North Leeds housing estate to get £9m eco-makeover

Solar panels, mechanical ventilation systems and air source heat pumps are some of the environmentally-friendly improvements set to be made to a housing estate in North Leeds.

By Richard Beecham
Wednesday, 24th March 2021, 12:02 pm
Updated Wednesday, 24th March 2021, 12:04 pm

Residents in the Holtdale estate in Holt Park are set to be the first beneficiaries of a new green refurbishment programme in the city, worth nearly £9m.

Part funded by Leeds City Council and the Government’s Department of Business, Energy and Industrial Strategy (BEIS); 190 flats in the area will be fitted with state-of-the art heating, lighting and ventilation systems, which the council says will help residents save on their energy bills.

Work is set to start in April and be completed by December.

Solar panels are among the improvements set to be made to the estate.

The work will include the installation of air source heat pumps and solar PV panels to reduce carbon emissions in each flat.

Extractor fans will be replaced with environmentally-friendly mechanical ventilation systems, while internal and external insulation will be fitted throughout each property. Each flat will also be upgraded to LED light fittings, which don’t use as much electricity as regular bulbs.

This council announced earlier this month plans to invest £100m on measures to improve energy efficiency over the next five years.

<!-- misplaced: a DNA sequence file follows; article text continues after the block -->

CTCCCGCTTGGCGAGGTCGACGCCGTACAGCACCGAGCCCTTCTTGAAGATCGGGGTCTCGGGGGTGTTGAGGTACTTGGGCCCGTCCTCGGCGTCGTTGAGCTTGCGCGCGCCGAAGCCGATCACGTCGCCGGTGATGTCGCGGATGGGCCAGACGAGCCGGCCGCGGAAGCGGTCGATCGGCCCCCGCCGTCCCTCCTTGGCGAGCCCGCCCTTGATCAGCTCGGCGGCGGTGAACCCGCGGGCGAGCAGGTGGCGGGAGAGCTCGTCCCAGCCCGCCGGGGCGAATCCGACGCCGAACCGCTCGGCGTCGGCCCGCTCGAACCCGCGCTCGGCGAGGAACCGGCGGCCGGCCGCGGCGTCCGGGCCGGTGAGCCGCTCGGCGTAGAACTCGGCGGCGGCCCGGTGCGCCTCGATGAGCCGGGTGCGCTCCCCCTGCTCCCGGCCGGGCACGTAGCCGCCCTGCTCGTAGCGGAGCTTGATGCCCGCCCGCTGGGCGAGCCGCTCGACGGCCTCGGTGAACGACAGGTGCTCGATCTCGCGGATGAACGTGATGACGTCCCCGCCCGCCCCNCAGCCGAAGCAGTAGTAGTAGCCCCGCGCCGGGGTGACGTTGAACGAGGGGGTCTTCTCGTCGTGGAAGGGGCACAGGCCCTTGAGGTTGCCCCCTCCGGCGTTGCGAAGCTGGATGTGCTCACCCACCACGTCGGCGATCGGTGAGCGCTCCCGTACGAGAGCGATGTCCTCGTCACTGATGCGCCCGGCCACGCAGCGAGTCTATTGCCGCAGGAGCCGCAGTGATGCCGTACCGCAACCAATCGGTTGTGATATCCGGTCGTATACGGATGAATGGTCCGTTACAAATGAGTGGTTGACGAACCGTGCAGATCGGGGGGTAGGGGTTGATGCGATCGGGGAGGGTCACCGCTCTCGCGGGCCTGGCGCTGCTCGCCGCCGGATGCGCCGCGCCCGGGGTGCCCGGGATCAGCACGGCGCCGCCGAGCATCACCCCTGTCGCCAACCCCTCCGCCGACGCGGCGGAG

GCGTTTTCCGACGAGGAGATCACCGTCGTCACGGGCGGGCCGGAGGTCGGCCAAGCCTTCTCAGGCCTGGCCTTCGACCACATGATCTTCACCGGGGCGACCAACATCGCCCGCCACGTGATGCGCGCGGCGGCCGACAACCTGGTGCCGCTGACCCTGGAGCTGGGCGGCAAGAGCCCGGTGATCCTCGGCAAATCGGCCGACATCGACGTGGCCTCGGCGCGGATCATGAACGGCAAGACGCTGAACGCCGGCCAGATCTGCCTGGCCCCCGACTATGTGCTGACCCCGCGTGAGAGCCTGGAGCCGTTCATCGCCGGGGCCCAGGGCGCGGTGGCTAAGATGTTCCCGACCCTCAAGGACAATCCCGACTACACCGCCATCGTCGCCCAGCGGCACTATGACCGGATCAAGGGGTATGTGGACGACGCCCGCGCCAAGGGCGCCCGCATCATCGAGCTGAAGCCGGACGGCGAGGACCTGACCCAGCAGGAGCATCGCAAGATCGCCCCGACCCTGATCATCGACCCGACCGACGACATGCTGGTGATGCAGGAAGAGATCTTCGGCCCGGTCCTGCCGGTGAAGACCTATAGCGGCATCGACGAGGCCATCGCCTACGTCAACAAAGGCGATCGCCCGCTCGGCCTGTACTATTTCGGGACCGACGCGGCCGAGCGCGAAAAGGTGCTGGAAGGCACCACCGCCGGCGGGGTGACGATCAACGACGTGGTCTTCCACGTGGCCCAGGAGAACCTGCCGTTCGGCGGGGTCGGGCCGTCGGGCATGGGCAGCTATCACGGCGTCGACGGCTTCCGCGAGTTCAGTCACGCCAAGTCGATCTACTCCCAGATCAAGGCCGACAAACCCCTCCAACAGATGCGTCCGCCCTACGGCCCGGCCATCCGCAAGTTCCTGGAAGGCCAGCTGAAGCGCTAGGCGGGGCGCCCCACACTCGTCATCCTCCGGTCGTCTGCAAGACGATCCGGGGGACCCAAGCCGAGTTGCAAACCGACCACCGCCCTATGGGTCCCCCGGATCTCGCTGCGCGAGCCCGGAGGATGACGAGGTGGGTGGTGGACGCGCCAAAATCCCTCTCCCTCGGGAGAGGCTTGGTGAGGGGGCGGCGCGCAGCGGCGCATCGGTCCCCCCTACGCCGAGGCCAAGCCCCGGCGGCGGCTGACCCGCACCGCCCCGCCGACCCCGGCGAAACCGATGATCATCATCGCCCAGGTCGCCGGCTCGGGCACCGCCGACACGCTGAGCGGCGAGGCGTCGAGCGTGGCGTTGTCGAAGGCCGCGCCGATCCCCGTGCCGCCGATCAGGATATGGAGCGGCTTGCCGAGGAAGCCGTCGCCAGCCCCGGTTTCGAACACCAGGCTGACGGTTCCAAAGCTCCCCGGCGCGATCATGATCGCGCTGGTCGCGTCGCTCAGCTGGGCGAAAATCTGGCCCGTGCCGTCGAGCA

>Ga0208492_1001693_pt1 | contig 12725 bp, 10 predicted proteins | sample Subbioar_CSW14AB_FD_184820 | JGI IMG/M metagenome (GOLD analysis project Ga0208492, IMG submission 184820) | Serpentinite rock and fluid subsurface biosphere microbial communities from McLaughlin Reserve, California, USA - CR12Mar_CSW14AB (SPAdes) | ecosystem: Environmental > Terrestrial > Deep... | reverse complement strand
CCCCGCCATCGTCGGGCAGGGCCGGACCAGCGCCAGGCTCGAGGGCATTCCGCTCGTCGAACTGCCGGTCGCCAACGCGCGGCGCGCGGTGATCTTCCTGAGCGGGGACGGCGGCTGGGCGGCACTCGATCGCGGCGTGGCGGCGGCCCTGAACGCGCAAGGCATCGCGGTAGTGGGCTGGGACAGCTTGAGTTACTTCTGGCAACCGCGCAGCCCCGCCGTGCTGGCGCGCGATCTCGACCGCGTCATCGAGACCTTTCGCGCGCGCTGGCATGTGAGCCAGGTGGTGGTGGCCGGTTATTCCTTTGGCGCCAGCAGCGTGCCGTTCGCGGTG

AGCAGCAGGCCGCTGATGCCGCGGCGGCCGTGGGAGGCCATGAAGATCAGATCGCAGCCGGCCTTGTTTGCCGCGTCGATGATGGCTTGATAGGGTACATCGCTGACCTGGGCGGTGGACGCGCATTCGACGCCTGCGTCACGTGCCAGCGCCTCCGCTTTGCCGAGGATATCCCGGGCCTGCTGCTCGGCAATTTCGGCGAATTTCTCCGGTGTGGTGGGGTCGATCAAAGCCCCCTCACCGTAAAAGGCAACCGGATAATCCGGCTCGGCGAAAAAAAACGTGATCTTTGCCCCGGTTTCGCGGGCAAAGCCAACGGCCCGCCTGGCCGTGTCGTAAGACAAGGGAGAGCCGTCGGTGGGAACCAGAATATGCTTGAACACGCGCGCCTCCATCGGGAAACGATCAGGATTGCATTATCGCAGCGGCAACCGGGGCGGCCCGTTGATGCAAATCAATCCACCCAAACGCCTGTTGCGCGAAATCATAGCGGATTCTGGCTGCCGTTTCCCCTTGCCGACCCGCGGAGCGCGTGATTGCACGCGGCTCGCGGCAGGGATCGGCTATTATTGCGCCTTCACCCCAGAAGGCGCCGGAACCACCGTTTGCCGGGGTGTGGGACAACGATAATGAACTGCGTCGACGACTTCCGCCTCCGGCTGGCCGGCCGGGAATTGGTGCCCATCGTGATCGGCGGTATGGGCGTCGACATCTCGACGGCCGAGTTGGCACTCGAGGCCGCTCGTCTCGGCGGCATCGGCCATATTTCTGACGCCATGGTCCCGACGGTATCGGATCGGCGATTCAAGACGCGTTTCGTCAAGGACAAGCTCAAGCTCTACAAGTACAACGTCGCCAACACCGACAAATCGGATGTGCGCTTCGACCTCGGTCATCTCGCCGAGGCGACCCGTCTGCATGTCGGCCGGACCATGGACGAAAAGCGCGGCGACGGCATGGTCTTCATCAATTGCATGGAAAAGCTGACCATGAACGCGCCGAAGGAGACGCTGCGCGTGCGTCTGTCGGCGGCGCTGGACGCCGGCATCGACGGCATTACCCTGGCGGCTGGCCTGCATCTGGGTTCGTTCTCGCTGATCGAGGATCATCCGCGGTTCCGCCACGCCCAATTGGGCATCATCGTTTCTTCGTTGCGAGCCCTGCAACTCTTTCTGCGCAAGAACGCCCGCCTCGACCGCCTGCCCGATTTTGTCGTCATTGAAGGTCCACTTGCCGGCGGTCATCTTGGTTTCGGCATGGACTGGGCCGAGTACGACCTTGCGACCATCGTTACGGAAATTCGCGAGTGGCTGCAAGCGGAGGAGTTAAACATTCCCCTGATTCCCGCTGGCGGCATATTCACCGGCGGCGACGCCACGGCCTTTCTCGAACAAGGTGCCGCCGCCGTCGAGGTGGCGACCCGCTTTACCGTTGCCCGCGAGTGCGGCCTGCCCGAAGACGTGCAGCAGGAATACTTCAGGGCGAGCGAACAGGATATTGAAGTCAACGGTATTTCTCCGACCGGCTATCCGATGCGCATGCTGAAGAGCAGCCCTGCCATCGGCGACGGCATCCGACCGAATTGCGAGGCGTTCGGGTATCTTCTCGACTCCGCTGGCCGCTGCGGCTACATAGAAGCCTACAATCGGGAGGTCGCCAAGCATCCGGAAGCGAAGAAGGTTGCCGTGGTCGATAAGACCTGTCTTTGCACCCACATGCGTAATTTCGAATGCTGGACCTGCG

Coun Debra Coupar, Leeds City Council’s executive member for communities, said: “It is fantastic news that we have been successful in our bid to BEIS for over £4m of funding, which will support our ambition to deliver a range of significant environmental improvements for people living in 190 flats on the Holtdale estate.

“This funding coupled with our own investment of over £4m will not only help us reduce carbon emissions and make the 190 homes on the Holtdale estate more energy efficient, it will also play a huge role in helping to cut energy costs for people in these homes by up to 70 per cent.

“We know that unfortunately too many people suffer from fuel poverty in Leeds and its work like this that will help cut those costs and make real positive impact to people’s lives.

“These type of steps must be done if as a city is to reach its aim of becoming carbon neutral by 2030, and as a housing team we are committed to exploring every option through our work to help make this happen.”